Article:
Later on, we were discussing the possibility of the TRUTH of a brain functioning after death… and Lovecraft averred that perhaps the brain DID function.… for a few minutes after the death of one’s body.  It was a weird subject and there it ended! I sometimes wondered what Lovecraft’s true feelings regarding this matter really were!
[p. 18-19 The Gentleman From Angell Street, Muriel Eddy, 1961.]

According to Chris Perridas excellent HPL blog:

The sitz im leben [creation of alleged context] of the anecdote [short and amusing or interesting story about a real incident or person] has to be after the writing of “Under The Pyramids” (after February 1924) and prior to Houdini’s death (October 1926). Lovecraft was in New York nearly continuously from March 1924 to April 1926. Therefore one suspects that this would have been between April 1926 and October 1926.

There is no obvious reason to deny the veracity of Muriel Eddy’s report, thus it shores up the idea that Lovecraft, C M Eddy, and Houdini were in close communication.

Will this unpublished manuscript surface like the Cancer of Superstition manuscript or is it lost to history?


The Master Mystery Book Display Aids Serial Exploitation

Book Display Aids Serial Exploitation

A source of advertising which is creating a great volume of public interest in “The Master Mystery,” B.A. Rolfe’s super-serial starring Houdini, produced for Octagon Films, Inc., is the method employed in exploiting the novelization of the story published by Grosset & Dunlap.  The book was written by Arthur B. Reeve and John W. Grey after the scenario created by Arthur B. Reeve and Chas. A. Logue.

Through its distributing agencies, Grosset & Dunlap is placing the novelization of “The Master Mystery” in the book stores of every city where the picture is being shown.  Each shipment of books made by Grosset & Dunlap is accompanied by a suggestion for window display consisting of an attractively arranged lay-out of the books, embellished by the use of a quantity of 11×14 and 22×28 lobby photos.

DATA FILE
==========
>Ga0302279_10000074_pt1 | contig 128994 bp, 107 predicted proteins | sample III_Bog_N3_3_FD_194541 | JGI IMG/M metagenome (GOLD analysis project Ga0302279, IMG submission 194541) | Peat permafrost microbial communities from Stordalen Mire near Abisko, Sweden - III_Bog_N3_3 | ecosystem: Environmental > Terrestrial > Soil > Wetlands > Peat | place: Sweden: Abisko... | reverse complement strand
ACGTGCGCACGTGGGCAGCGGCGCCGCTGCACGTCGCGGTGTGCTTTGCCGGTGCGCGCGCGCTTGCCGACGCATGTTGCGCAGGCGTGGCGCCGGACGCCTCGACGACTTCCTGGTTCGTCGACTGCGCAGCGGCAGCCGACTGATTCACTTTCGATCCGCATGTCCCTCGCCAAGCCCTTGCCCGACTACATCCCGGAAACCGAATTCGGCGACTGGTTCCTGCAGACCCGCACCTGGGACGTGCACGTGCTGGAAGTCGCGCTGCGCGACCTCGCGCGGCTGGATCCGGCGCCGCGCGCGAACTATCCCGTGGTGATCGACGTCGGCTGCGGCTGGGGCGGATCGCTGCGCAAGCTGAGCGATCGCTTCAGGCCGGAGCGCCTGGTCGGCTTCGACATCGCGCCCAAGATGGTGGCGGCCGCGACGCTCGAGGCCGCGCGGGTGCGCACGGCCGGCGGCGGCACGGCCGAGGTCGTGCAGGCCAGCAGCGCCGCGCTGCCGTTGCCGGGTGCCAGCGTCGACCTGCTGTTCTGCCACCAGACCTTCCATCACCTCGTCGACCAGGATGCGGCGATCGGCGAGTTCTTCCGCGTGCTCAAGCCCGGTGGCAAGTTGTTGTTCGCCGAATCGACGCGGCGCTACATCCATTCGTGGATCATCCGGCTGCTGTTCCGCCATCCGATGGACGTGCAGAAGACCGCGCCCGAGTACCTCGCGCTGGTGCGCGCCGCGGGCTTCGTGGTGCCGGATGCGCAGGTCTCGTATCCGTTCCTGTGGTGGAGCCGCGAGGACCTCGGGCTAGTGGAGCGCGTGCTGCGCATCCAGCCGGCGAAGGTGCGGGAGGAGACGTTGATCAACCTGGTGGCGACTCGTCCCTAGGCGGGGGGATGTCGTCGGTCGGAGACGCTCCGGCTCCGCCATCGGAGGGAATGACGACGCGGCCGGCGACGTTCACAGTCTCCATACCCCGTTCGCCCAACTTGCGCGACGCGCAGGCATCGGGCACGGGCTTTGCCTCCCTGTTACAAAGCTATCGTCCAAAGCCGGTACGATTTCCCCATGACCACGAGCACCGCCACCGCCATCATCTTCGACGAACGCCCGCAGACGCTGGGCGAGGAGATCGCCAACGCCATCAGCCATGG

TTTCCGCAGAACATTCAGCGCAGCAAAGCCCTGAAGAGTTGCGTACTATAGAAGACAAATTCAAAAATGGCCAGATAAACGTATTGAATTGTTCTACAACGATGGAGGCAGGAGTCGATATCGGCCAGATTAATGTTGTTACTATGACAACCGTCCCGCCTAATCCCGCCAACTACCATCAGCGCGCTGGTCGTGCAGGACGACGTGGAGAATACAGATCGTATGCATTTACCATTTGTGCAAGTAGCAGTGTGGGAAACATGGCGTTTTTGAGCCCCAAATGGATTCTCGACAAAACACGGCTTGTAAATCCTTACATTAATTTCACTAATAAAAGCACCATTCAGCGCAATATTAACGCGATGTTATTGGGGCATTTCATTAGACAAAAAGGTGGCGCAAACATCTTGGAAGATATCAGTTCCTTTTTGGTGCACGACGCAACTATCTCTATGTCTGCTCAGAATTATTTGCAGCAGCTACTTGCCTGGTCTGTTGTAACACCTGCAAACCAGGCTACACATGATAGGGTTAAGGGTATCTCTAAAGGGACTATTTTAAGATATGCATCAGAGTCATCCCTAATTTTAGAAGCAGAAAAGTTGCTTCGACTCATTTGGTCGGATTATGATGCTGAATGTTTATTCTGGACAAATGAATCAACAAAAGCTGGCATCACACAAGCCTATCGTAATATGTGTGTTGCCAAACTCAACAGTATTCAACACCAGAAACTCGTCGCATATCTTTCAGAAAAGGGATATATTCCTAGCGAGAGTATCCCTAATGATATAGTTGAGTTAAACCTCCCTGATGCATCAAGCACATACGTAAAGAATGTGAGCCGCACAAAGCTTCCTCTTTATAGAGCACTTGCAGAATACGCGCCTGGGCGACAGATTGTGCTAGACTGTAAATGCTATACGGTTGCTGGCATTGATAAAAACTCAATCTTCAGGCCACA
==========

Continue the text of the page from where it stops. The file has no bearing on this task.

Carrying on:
So that booksellers will co-operate with the exhibitor and make the display at a time mutually beneficial, Grossman & Dunlap does not furnish the lobby photograph embellishments, but advises each of their customers to apply to the nearest theatre showing the Houdini serial for them.  As a consequence, the exhibitor is brought into actual contact with the book dealer with the result that both co-operate to the benefit of all concerned.

[Exhibitors Herald and Motography March 29, 1919]

Review of The Man From Beyond for the UK

It is not widely known that The Man From Beyond (TMFB) was released in the UK shortly after Houdini’s untimely death in 1926.

In a 2015 post, our friend, John Cox asked the question:

So who released the film in the UK in ’26, I wonder?

I shared with John that TMFB (5,700 feet) was reviewed and picked up by a London-based company (i.e., Unity Film Company) at a Trade Show on May 20, 1926 for release on Dec. 27, 1926.

[1927 The Kinematograph Year Book]

What I didn’t share was the actual review (page 64 below) from the May 20th, 1926 Kinematograph Weekly No. 986 that I obtained in 2015 from the British Film Institute:

There is another mention on page 62 in the same 1926 Kinematograph issue:

“Films at a Glance – Continued.”

Title and Renter:  MAN FROM BEYOND, THE  (Unity)

Running Time and Certificate: 60 min ()

Stars: Houdini

Type: Sensational drama

Remarks: Poorly constructed return-from-the dead story with rescue from waterfall climax.

Box-Office Angle: Mediocre popular book-ing.

Do you agree with the review?

Houdini in Riverside

The Mission Inn 3649 Mission Inn Avenue, Riverside, California

Houdini stayed at the Riverside Mission Inn while filming underwater “Deep Sea Loot” movie scenes at Elliotta Springs Plunge.

Elliotta Springs Plunge, 1920

Let’s take a closer look at the evidence.

Based on an autographed letter on Mission Inn stationary that sold at auction,

HOUDINI, Harry. Autograph letter signed “Houdini” to Don Turley, “We are out here on location. Xpect to be here about 5 or more days.”

Riverside, CA: 2 November 1919. 1 page on The Mission Inn stationery. With original mailing envelope addressed in Houdini’s hand. Condition: usual folds, envelope torn at right where opened. harry houdini autograph letter written while on location filming the master mystery.

Houdini was at the Inn on 2 November 1919 and expected to be there about 5 or more days.

I contacted Steve Spiller, the executive director at the Mission Inn Museum, for more information on Houdini’s visit.

Steve got back to me right away and let me know that he forwarded my request to Karen Raines, the curator of history at the Mission Inn Museum and Kevin Hallaran, the archivist at the Riverside Metropolitan Museum.